Complaints that farmers are responsible for​ ingame inflation smack of​ sour grapes when compared to​ common factors like players with high level characters acting as​ benefactors for​ their lowlevel alts, and​ ​ thus facilitating the​ unrealistic ingame spending power of​ such low level characters .​

While some developers do not condone real money trade on their servers, others like MindArk, with their game Project Entropia, have included the​ secondary market as​ a​ part of​ their services .​

Even Sony Online Entertainment, who until recently stood staunchly against real money trade, have jumped on the​ bandwagon with the​ release of​ their Station Exchange service, actively facilitating Real Money Trading in​ Everquest 2 .​

Other games, like the​ upcoming Roma Victor, embed the​ secondary market as​ part of​ their financial model rather than relying on the​ common subscription model, with players purchasing Sesterces to​ play and​ ​ advance in​ the​ game .​

Such trading of​ virtual goods for​ real world money is​ potentially just the​ tip of​ the​ iceberg for​ the​ development of​ virtual economies where people come together within virtual worlds to​ promote and​ ​ trade real world products .​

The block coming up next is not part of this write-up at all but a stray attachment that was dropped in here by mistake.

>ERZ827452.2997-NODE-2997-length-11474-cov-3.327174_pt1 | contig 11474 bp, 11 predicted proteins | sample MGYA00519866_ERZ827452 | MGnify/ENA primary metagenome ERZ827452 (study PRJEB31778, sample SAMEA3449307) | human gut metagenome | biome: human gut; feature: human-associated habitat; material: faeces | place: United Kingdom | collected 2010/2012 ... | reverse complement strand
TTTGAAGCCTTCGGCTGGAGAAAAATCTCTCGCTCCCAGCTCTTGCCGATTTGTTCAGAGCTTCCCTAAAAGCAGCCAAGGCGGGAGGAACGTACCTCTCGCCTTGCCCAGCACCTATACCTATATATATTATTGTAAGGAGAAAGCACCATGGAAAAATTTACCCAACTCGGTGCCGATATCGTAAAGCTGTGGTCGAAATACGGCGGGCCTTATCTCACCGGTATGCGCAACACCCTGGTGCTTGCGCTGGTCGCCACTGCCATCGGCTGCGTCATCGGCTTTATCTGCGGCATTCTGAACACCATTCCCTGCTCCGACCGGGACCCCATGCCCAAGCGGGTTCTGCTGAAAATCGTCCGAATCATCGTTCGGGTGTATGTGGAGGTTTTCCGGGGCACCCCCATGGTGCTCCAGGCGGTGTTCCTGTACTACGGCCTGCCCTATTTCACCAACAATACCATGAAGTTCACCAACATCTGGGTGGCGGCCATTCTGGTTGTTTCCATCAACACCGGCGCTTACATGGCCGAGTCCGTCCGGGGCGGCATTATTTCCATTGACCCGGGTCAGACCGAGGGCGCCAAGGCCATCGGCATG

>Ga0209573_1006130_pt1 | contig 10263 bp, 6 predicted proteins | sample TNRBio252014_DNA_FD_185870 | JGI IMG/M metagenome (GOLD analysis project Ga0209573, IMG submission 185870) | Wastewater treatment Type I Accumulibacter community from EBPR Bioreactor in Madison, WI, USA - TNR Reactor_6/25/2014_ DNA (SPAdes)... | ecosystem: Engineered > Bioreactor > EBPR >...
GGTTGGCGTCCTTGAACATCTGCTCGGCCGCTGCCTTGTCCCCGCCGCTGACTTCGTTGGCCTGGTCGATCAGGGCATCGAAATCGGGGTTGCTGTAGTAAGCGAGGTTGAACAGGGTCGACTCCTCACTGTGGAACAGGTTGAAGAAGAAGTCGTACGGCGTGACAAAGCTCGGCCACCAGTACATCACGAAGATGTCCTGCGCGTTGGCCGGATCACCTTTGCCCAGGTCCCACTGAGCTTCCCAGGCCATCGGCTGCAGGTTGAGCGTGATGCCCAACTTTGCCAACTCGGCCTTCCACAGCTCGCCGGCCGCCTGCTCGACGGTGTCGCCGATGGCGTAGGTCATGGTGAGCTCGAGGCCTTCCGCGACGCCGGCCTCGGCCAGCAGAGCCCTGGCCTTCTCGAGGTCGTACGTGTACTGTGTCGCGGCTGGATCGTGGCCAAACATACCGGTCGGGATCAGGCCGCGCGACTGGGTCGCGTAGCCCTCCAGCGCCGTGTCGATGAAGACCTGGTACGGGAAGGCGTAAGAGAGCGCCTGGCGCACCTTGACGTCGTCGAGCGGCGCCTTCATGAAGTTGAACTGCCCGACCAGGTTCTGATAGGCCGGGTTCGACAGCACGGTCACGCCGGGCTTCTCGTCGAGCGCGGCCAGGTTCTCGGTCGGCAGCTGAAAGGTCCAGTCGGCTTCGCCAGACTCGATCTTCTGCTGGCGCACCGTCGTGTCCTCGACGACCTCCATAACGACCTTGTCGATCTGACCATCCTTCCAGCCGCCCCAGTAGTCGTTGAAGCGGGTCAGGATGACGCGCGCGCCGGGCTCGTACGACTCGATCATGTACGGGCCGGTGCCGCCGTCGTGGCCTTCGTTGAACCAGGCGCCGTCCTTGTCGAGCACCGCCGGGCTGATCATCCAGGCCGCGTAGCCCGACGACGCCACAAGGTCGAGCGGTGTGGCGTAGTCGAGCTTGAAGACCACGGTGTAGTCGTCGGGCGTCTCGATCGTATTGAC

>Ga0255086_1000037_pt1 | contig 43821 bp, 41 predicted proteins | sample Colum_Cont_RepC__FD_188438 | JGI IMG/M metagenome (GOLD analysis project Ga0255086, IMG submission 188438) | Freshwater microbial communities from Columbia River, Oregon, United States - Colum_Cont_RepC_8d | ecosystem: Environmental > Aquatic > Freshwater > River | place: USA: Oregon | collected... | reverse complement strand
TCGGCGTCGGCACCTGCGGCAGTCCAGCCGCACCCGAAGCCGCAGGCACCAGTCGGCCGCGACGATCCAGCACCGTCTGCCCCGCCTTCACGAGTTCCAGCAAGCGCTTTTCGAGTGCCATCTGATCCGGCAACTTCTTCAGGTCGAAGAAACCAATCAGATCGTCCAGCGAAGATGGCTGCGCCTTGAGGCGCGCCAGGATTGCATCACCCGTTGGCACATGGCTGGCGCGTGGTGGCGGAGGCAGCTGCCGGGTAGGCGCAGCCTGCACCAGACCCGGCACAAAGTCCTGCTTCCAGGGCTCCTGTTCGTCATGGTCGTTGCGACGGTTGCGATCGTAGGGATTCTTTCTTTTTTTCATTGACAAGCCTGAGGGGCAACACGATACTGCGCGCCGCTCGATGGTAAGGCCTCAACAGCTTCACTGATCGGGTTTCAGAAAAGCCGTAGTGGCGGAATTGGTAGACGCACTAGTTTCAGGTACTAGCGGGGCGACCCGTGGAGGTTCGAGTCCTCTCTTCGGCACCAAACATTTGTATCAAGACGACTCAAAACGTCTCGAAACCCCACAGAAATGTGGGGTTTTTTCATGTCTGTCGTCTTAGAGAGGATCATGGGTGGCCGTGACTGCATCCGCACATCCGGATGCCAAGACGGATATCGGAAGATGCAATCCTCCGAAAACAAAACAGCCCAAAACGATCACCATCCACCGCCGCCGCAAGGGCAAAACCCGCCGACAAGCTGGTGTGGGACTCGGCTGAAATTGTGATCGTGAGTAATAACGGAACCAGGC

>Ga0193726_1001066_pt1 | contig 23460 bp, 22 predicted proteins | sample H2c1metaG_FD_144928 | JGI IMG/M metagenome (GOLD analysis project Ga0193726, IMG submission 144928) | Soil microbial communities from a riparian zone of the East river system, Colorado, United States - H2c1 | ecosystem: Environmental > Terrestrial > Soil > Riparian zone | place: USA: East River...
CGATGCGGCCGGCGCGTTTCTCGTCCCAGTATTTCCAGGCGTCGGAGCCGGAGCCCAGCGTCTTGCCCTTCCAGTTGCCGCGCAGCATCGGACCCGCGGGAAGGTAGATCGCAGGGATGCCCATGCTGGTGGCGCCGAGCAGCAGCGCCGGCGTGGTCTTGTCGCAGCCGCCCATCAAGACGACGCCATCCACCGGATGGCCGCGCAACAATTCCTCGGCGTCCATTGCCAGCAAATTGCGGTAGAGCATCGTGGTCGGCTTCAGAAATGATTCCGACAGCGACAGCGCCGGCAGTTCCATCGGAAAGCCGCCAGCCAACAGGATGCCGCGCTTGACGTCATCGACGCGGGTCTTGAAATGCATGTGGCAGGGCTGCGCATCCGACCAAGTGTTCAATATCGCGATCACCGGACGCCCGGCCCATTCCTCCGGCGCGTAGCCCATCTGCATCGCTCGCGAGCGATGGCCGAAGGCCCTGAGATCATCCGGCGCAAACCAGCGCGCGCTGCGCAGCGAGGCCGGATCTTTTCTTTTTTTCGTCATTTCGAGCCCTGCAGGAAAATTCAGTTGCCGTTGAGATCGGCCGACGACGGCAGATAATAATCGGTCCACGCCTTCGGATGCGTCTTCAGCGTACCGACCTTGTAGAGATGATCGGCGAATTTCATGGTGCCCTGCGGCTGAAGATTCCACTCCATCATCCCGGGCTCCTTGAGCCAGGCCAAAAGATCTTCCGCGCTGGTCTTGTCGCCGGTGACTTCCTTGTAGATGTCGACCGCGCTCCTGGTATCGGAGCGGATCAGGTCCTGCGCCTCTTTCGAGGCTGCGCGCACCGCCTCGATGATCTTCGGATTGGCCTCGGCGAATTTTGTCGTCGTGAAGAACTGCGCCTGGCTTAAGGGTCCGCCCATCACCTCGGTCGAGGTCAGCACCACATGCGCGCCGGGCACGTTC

Games like the​ Matrix Online already sell advertising space to​ real world companies to​ promote their products to​ gamers who spend their leisure time within the​ world .​

We are thus embarking on an​ entirely new type of​ economic activity, where real and​ ​ virtual worlds are meeting within an​ economic sphere .​

as​ a​ fledgling economy, it​ is​ difficult to​ chart where this phenomenon may take us, but the​ sheer weight of​ currency being spent and​ ​ earned within these economies and​ ​ the​ development of​ services to​ monitor real to​ virtual exchange rates and​ ​ market prices indicates that they are here to​ stay.